• The Monstrumologist

  • By: Rick Yancey
  • Narrated by: Steven Boyer
  • Length: 11 hrs and 33 mins
  • 4.3 out of 5 stars (710 ratings)

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Publisher's Summary

Award-winning author Rick Yancey has captivated young adult readers with his popular Alfred Kropp novels, the first of which was named a Best Book for Children by Publishers Weekly and was a finalist for the Carnegie Medal. Now Yancey begins a gripping new series with The Monstrumologist.

Dr. Warthrop is a scientist who tracks and studies real-life monsters. Assisted by his 12-year-old apprentice, Will Henry, Dr. Warthrop discovers a pod of Anthropophagi and launches a hunt to destroy the foul beasts.

©2009 Rick Yancey (P)2009 Recorded Books, LLC

Critic Reviews

"[The] best horror novel of the year." ( Booklist)

What listeners say about The Monstrumologist

Average Customer Ratings
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  • Overall
    5 out of 5 stars
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    5 out of 5 stars
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    5 out of 5 stars

Reader Be Warned

I came to this book expecting to find an aging scientist who takes in a young boy and through the nature of his science, introduces him to the fact that monsters exist - sort of Indiana Jones meets Night of the Living Dead. It seemed like that would be somewhat entertaining and entertainment was all I was looking for. Other reviewers had compared the author's writing to Lovecraft. I have not read enough Lovecraft to comment on the similarities, but I will say this. I nearly quit the series after reading the first book, not because I was not entertained, for I was. I nearly quit because I found myself profoundly disturbed. Rick Yancy in this series will shine light into dark places, places you cannot see, places you must not see, places you cannot help but look. And you will come to know, to KNOW, that monsters exist. You will find them somewhere between the transcendence of heaven and the piles of dung we live in which, as he shows, are not extremes but points on a circle, a coil if you will, and you will come to see the coil unwind, and the thing, the thing ITSELF, lying one ten-thousandth of an inch beyond your field of vision. Read them. READ them. Read and Marvel! Read and Wonder! Read and Fear! Read and Despair! Your journey begins here.

36 people found this helpful

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    4 out of 5 stars
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Excellent naration brought the horror to life

Any additional comments?

I expected more of an adventure book than a horror novel. It was definitely the latter. However, the rich text and excellent narration made this a series I will continue to read.

8 people found this helpful

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One of the most unique stories imaginable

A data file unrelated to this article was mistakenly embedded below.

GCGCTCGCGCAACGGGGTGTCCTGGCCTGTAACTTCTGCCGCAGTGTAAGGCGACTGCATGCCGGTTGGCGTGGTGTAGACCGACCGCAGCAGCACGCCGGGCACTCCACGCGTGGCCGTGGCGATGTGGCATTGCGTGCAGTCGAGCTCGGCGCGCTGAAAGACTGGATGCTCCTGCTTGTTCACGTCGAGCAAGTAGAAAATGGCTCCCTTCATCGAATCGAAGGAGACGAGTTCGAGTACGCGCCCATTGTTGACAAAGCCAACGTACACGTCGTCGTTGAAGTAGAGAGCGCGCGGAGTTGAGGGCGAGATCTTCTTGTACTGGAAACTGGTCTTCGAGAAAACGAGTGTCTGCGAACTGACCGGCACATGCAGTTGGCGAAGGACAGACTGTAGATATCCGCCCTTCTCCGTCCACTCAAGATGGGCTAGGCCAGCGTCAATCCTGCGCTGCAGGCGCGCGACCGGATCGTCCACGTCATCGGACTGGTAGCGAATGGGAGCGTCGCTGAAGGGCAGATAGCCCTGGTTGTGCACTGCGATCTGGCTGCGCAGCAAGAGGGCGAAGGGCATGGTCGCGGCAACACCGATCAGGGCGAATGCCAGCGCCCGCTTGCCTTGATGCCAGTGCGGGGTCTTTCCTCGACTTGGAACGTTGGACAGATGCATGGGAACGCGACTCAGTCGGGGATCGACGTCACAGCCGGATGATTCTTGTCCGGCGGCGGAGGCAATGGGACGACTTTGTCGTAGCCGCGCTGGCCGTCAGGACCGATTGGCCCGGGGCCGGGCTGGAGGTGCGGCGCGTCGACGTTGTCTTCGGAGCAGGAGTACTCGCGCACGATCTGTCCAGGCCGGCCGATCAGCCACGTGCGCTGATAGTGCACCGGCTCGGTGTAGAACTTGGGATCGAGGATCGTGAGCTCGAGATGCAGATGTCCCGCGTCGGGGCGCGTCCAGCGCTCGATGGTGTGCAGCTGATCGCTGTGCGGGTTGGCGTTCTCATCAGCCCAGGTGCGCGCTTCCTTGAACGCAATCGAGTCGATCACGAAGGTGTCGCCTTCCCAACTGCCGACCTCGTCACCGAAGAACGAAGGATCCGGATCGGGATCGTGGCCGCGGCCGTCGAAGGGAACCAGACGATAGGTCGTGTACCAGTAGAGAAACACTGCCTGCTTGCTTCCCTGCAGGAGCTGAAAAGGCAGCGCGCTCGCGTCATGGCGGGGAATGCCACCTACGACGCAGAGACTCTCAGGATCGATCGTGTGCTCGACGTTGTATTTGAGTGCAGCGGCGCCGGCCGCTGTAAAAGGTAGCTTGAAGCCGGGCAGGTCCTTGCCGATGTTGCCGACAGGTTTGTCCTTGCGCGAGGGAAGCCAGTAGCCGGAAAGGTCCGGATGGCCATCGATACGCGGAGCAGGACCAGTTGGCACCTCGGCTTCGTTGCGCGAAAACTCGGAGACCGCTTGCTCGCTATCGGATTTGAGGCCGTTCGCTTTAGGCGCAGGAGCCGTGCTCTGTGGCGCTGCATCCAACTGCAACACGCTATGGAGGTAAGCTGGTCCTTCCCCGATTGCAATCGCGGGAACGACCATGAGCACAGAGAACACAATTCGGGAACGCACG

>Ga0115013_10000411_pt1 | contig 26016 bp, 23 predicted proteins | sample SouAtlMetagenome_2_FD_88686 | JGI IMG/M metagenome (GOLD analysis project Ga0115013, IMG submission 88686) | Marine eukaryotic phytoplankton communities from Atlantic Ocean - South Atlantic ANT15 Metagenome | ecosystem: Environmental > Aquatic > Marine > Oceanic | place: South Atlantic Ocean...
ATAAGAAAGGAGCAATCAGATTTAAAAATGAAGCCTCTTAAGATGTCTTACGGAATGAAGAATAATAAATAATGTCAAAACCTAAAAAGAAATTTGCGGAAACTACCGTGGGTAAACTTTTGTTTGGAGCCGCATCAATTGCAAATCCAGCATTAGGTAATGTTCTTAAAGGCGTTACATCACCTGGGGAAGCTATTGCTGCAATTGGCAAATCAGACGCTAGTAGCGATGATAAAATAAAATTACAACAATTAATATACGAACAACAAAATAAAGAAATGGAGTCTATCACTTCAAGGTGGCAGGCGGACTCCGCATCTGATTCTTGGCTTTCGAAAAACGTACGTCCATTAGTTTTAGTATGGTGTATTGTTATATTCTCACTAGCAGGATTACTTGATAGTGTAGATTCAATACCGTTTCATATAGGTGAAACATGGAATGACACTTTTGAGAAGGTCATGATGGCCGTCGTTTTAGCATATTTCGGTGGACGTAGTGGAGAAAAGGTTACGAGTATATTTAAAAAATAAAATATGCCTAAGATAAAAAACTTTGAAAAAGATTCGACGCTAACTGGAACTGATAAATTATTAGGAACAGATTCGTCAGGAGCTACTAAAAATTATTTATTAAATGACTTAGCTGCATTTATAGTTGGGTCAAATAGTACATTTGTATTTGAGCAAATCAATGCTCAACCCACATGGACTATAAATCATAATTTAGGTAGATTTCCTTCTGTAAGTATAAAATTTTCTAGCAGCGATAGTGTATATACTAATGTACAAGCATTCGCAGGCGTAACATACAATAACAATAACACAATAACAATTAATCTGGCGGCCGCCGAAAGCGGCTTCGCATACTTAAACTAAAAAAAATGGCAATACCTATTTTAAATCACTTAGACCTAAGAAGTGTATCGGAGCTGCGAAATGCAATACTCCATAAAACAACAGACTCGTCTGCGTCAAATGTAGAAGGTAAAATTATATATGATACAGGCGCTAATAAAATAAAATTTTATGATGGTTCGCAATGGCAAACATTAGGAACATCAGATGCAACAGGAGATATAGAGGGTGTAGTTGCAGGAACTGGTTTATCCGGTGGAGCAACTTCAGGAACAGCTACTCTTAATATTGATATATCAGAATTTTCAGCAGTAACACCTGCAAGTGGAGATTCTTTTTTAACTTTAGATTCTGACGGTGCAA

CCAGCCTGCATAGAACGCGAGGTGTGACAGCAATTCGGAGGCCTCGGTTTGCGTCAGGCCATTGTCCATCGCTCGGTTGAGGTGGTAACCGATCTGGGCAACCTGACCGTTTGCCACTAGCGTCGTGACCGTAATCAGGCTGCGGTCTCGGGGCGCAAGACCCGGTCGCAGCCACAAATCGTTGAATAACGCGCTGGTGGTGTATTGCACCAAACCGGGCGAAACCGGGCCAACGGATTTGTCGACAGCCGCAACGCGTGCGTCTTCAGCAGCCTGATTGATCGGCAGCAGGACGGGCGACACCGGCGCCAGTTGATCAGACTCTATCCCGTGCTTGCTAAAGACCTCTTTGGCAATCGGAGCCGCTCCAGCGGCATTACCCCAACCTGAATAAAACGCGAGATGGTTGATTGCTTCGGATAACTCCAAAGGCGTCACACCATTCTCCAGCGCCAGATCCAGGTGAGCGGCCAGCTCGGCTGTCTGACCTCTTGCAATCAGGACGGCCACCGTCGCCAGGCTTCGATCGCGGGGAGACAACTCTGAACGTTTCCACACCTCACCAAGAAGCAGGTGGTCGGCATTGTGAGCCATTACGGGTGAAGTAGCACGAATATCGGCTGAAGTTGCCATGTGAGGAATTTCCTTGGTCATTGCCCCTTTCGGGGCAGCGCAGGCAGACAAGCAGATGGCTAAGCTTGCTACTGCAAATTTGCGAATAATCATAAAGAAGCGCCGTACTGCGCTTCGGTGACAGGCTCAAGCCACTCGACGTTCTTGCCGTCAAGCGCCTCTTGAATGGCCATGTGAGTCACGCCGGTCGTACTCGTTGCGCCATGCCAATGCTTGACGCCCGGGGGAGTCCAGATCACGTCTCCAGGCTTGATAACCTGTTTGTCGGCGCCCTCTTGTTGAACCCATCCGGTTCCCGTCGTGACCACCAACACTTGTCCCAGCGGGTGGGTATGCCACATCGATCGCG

Every element is a spoiler, a real chiller in the style of H.P. Lovecraft. A modern gothic classic.

6 people found this helpful

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    5 out of 5 stars
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Great for horror fans.

Where does The Monstrumologist rank among all the audiobooks you’ve listened to so far?

8.5

Any additional comments?

I really enjoyed this book. I am a huge fan of horror and this had a lot of things I look for in horror stories. It is very well written and very well narrated. If you are not a fan of horror or if you are squeamish this is not a book for you.

5 people found this helpful

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    4 out of 5 stars
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Wonderful and terrifying

Blood and guts galore! Absurdly well-written and a nice, fast-paced plot pulls you in and doesn't let go to the very end.

This book has transcended its genre, in my opinion, and reads like a Victorian Classic. Definitely recommended.

Be aware going in, though, that there will be blood. Lots of blood. And other goretastic escapades. Not for the faint of heart.

The narration is spectacular, and well worth listening to.

4 people found this helpful

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    3 out of 5 stars
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can't make up my mind

This is well written by Yancey and well read by Boyer. I have to repeat what a prior reviewer said that this is *definitely* not a youth novel. I think they only mention Yancey's youth novels in the synopsis as a way to convey he's a good writer as evidenced by his awards in that genre. What I can't make up my mind about is whether I will listen to the next book (the end makes it plain there will be more). I'm really interested to know what happens next, but the story can convey such hopelessness throughout that I sometimes had a hard time continuing to listen. There is no doubt as to the "lovecraftian" nature of the book (forboding, dark, horrifying, graphic, gruesome, hopeless).
Guess I'll have to wait and see what the next book holds.

17 people found this helpful

  • Overall
    2 out of 5 stars

Not my cup of tea...

It was tedious. I imagine some of it was due to the attempt to write it in 1880s vernacular and description, but there were a great deal of words for not a great deal going on.